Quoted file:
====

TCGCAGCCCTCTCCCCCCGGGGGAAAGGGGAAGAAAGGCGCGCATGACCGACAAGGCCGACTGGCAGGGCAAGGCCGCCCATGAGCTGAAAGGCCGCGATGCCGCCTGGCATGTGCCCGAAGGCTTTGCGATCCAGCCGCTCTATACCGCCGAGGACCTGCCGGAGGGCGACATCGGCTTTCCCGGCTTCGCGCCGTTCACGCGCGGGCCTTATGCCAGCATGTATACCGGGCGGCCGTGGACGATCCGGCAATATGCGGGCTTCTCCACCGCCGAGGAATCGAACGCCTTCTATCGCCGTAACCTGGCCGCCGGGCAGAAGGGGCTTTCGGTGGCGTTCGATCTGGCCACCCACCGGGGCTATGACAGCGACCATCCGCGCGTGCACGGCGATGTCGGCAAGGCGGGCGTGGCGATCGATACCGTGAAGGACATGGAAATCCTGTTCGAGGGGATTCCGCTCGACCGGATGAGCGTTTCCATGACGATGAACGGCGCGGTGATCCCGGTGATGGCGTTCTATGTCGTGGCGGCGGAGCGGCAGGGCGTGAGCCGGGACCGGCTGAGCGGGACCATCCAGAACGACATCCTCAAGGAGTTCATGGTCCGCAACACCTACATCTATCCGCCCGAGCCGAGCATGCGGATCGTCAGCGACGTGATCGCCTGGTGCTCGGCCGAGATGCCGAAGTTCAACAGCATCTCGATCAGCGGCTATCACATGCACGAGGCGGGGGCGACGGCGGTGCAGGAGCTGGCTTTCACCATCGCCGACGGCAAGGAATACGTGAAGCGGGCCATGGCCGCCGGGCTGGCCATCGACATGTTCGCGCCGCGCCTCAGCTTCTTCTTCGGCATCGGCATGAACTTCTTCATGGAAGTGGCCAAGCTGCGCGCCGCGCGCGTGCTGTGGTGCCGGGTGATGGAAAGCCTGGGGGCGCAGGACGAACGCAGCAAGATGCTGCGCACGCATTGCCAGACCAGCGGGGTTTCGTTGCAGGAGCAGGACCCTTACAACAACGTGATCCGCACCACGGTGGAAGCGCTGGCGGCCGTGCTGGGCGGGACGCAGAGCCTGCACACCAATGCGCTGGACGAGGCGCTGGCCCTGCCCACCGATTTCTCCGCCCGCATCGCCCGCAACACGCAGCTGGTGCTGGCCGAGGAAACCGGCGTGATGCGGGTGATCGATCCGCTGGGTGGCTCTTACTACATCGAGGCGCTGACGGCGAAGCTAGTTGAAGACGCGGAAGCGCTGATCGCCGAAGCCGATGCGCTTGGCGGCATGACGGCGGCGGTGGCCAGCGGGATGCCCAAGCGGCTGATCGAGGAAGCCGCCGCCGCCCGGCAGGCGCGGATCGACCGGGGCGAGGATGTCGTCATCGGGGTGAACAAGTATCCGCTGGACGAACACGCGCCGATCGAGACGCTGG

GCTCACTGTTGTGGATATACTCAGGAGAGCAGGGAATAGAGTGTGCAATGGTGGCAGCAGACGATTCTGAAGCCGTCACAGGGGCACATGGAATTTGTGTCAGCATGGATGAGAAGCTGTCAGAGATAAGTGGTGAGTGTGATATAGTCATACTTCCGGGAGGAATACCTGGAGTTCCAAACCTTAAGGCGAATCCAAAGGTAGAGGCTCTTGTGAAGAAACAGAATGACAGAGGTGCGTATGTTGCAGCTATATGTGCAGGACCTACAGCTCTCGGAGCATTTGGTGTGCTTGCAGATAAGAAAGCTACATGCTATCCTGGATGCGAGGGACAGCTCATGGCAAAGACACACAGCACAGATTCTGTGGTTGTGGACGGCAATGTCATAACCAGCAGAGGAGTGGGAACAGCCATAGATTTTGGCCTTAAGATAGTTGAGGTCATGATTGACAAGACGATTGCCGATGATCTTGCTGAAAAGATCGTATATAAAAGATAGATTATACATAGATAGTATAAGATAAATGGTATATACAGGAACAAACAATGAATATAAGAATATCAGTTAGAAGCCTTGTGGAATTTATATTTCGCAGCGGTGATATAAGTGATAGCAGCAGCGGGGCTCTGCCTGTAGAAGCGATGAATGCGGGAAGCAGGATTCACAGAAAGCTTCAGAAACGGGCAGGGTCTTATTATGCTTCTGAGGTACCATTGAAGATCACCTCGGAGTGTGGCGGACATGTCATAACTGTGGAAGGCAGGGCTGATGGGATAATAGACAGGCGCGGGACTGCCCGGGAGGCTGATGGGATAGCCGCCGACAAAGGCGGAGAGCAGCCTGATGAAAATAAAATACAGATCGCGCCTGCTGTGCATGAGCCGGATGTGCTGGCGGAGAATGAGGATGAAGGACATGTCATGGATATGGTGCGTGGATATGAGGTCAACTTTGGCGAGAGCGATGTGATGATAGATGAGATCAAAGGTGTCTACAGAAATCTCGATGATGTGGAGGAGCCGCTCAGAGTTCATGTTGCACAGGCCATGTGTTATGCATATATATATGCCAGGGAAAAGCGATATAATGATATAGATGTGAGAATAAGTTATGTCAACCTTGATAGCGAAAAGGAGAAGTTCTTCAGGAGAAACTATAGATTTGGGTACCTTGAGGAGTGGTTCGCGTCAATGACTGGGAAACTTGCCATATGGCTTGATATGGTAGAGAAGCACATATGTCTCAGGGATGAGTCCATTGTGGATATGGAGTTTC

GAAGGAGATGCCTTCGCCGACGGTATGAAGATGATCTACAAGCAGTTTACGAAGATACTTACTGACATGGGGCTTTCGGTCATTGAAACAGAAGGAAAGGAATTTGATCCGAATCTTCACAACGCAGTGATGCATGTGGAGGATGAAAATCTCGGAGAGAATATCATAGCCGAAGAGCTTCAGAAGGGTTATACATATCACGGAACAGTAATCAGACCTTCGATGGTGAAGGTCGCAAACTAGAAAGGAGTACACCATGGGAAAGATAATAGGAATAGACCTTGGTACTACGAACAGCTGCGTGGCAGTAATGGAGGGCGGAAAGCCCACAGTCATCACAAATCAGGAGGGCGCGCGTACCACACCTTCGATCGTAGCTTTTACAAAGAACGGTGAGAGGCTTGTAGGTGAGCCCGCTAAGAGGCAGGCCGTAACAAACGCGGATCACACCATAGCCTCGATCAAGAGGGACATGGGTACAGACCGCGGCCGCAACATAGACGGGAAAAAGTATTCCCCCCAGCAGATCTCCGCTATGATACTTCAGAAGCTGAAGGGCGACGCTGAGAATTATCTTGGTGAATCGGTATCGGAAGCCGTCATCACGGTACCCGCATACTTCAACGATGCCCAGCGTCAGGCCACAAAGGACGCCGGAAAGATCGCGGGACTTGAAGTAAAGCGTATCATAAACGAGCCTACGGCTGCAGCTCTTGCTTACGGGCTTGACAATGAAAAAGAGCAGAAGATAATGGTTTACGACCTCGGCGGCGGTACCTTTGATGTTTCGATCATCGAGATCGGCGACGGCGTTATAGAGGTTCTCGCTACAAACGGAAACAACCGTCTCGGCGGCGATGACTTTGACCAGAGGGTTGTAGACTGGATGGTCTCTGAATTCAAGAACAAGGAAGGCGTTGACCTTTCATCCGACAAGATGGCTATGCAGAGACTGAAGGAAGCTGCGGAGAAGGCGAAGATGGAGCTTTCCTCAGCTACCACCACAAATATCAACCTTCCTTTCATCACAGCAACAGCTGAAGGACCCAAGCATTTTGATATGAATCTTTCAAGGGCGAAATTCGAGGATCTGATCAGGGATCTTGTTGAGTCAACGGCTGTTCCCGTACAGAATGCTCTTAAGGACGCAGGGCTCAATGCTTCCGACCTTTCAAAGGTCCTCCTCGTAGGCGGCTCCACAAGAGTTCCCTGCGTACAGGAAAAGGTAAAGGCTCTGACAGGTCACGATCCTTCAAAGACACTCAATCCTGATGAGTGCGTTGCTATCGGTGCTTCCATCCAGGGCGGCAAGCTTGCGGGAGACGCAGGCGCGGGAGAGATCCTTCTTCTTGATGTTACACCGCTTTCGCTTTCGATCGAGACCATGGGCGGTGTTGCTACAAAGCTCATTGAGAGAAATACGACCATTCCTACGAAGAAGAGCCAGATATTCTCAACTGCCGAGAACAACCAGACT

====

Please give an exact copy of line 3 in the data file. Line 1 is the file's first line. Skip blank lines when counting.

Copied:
GAAGGAGATGCCTTCGCCGACGGTATGAAGATGATCTACAAGCAGTTTACGAAGATACTTACTGACATGGGGCTTTCGGTCATTGAAACAGAAGGAAAGGAATTTGATCCGAATCTTCACAACGCAGTGATGCATGTGGAGGATGAAAATCTCGGAGAGAATATCATAGCCGAAGAGCTTCAGAAGGGTTATACATATCACGGAACAGTAATCAGACCTTCGATGGTGAAGGTCGCAAACTAGAAAGGAGTACACCATGGGAAAGATAATAGGAATAGACCTTGGTACTACGAACAGCTGCGTGGCAGTAATGGAGGGCGGAAAGCCCACAGTCATCACAAATCAGGAGGGCGCGCGTACCACACCTTCGATCGTAGCTTTTACAAAGAACGGTGAGAGGCTTGTAGGTGAGCCCGCTAAGAGGCAGGCCGTAACAAACGCGGATCACACCATAGCCTCGATCAAGAGGGACATGGGTACAGACCGCGGCCGCAACATAGACGGGAAAAAGTATTCCCCCCAGCAGATCTCCGCTATGATACTTCAGAAGCTGAAGGGCGACGCTGAGAATTATCTTGGTGAATCGGTATCGGAAGCCGTCATCACGGTACCCGCATACTTCAACGATGCCCAGCGTCAGGCCACAAAGGACGCCGGAAAGATCGCGGGACTTGAAGTAAAGCGTATCATAAACGAGCCTACGGCTGCAGCTCTTGCTTACGGGCTTGACAATGAAAAAGAGCAGAAGATAATGGTTTACGACCTCGGCGGCGGTACCTTTGATGTTTCGATCATCGAGATCGGCGACGGCGTTATAGAGGTTCTCGCTACAAACGGAAACAACCGTCTCGGCGGCGATGACTTTGACCAGAGGGTTGTAGACTGGATGGTCTCTGAATTCAAGAACAAGGAAGGCGTTGACCTTTCATCCGACAAGATGGCTATGCAGAGACTGAAGGAAGCTGCGGAGAAGGCGAAGATGGAGCTTTCCTCAGCTACCACCACAAATATCAACCTTCCTTTCATCACAGCAACAGCTGAAGGACCCAAGCATTTTGATATGAATCTTTCAAGGGCGAAATTCGAGGATCTGATCAGGGATCTTGTTGAGTCAACGGCTGTTCCCGTACAGAATGCTCTTAAGGACGCAGGGCTCAATGCTTCCGACCTTTCAAAGGTCCTCCTCGTAGGCGGCTCCACAAGAGTTCCCTGCGTACAGGAAAAGGTAAAGGCTCTGACAGGTCACGATCCTTCAAAGACACTCAATCCTGATGAGTGCGTTGCTATCGGTGCTTCCATCCAGGGCGGCAAGCTTGCGGGAGACGCAGGCGCGGGAGAGATCCTTCTTCTTGATGTTACACCGCTTTCGCTTTCGATCGAGACCATGGGCGGTGTTGCTACAAAGCTCATTGAGAGAAATACGACCATTCCTACGAAGAAGAGCCAGATATTCTCAACTGCCGAGAACAACCAGACT